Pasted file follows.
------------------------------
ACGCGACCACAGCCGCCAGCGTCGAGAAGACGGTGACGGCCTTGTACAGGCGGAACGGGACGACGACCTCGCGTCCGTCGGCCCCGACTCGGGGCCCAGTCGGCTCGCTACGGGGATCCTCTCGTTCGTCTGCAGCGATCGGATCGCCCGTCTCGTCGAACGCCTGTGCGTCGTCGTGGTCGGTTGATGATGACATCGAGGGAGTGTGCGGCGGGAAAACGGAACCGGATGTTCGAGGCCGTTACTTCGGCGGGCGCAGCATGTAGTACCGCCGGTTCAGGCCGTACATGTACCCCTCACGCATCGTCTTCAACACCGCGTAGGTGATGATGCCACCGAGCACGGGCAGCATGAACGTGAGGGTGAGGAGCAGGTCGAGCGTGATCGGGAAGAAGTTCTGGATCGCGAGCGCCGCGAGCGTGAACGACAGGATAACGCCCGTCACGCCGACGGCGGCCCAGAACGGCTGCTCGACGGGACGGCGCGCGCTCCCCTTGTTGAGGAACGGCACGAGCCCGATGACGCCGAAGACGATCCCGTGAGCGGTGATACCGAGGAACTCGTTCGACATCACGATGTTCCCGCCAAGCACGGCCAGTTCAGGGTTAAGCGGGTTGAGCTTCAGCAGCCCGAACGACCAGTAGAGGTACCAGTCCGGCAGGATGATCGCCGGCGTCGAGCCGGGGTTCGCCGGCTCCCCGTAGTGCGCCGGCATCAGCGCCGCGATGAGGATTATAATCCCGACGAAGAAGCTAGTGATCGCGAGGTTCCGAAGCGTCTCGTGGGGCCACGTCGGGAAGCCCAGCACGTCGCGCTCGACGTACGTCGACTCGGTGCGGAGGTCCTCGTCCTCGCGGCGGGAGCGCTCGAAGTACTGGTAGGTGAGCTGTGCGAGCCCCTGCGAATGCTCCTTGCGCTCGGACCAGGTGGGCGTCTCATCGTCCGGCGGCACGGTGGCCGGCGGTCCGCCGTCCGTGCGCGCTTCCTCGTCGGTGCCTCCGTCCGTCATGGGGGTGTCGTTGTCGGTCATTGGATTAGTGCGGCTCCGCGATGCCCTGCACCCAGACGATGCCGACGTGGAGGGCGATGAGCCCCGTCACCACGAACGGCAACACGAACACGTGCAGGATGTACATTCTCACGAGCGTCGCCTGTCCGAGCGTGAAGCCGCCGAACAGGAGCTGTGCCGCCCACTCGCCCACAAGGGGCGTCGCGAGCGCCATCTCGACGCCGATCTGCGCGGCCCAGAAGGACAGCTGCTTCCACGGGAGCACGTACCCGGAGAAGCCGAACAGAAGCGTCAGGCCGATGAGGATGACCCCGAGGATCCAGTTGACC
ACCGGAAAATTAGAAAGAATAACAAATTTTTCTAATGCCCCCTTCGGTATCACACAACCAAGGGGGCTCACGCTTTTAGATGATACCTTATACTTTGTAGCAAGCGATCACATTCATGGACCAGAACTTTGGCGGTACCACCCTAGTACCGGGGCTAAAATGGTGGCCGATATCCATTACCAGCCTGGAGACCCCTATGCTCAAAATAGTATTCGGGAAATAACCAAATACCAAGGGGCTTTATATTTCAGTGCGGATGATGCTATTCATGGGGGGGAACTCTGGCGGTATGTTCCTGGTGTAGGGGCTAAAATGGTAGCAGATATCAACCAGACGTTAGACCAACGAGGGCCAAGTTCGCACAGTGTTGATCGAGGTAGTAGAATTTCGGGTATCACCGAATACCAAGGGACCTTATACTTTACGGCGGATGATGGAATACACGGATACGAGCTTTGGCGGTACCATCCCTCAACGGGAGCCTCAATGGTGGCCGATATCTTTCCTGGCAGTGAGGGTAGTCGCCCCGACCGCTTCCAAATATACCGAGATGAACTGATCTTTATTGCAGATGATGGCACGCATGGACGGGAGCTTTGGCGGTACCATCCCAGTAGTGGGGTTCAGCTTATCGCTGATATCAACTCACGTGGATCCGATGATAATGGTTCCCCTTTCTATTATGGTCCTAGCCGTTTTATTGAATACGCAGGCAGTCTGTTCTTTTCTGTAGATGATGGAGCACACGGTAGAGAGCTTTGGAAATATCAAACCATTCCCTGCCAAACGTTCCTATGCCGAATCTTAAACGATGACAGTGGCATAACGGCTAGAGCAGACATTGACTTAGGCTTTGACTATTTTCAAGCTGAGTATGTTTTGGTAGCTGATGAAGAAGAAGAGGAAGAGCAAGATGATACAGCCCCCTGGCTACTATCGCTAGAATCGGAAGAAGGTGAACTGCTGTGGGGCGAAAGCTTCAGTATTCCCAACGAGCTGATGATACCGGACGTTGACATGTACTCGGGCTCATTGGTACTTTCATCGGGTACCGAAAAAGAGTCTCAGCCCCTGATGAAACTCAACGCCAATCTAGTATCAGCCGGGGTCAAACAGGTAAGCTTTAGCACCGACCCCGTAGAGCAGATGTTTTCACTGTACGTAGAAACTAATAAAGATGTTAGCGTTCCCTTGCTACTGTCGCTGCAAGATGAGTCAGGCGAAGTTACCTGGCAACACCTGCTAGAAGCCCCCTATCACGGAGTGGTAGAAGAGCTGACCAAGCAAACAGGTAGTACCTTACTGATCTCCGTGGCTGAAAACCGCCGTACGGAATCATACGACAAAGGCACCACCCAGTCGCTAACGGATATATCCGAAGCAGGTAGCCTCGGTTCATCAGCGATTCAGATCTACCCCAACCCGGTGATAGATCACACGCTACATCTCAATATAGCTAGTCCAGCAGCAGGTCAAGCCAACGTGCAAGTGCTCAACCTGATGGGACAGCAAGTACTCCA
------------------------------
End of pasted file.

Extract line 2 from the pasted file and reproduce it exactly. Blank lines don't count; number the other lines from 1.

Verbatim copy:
ACCGGAAAATTAGAAAGAATAACAAATTTTTCTAATGCCCCCTTCGGTATCACACAACCAAGGGGGCTCACGCTTTTAGATGATACCTTATACTTTGTAGCAAGCGATCACATTCATGGACCAGAACTTTGGCGGTACCACCCTAGTACCGGGGCTAAAATGGTGGCCGATATCCATTACCAGCCTGGAGACCCCTATGCTCAAAATAGTATTCGGGAAATAACCAAATACCAAGGGGCTTTATATTTCAGTGCGGATGATGCTATTCATGGGGGGGAACTCTGGCGGTATGTTCCTGGTGTAGGGGCTAAAATGGTAGCAGATATCAACCAGACGTTAGACCAACGAGGGCCAAGTTCGCACAGTGTTGATCGAGGTAGTAGAATTTCGGGTATCACCGAATACCAAGGGACCTTATACTTTACGGCGGATGATGGAATACACGGATACGAGCTTTGGCGGTACCATCCCTCAACGGGAGCCTCAATGGTGGCCGATATCTTTCCTGGCAGTGAGGGTAGTCGCCCCGACCGCTTCCAAATATACCGAGATGAACTGATCTTTATTGCAGATGATGGCACGCATGGACGGGAGCTTTGGCGGTACCATCCCAGTAGTGGGGTTCAGCTTATCGCTGATATCAACTCACGTGGATCCGATGATAATGGTTCCCCTTTCTATTATGGTCCTAGCCGTTTTATTGAATACGCAGGCAGTCTGTTCTTTTCTGTAGATGATGGAGCACACGGTAGAGAGCTTTGGAAATATCAAACCATTCCCTGCCAAACGTTCCTATGCCGAATCTTAAACGATGACAGTGGCATAACGGCTAGAGCAGACATTGACTTAGGCTTTGACTATTTTCAAGCTGAGTATGTTTTGGTAGCTGATGAAGAAGAAGAGGAAGAGCAAGATGATACAGCCCCCTGGCTACTATCGCTAGAATCGGAAGAAGGTGAACTGCTGTGGGGCGAAAGCTTCAGTATTCCCAACGAGCTGATGATACCGGACGTTGACATGTACTCGGGCTCATTGGTACTTTCATCGGGTACCGAAAAAGAGTCTCAGCCCCTGATGAAACTCAACGCCAATCTAGTATCAGCCGGGGTCAAACAGGTAAGCTTTAGCACCGACCCCGTAGAGCAGATGTTTTCACTGTACGTAGAAACTAATAAAGATGTTAGCGTTCCCTTGCTACTGTCGCTGCAAGATGAGTCAGGCGAAGTTACCTGGCAACACCTGCTAGAAGCCCCCTATCACGGAGTGGTAGAAGAGCTGACCAAGCAAACAGGTAGTACCTTACTGATCTCCGTGGCTGAAAACCGCCGTACGGAATCATACGACAAAGGCACCACCCAGTCGCTAACGGATATATCCGAAGCAGGTAGCCTCGGTTCATCAGCGATTCAGATCTACCCCAACCCGGTGATAGATCACACGCTACATCTCAATATAGCTAGTCCAGCAGCAGGTCAAGCCAACGTGCAAGTGCTCAACCTGATGGGACAGCAAGTACTCCA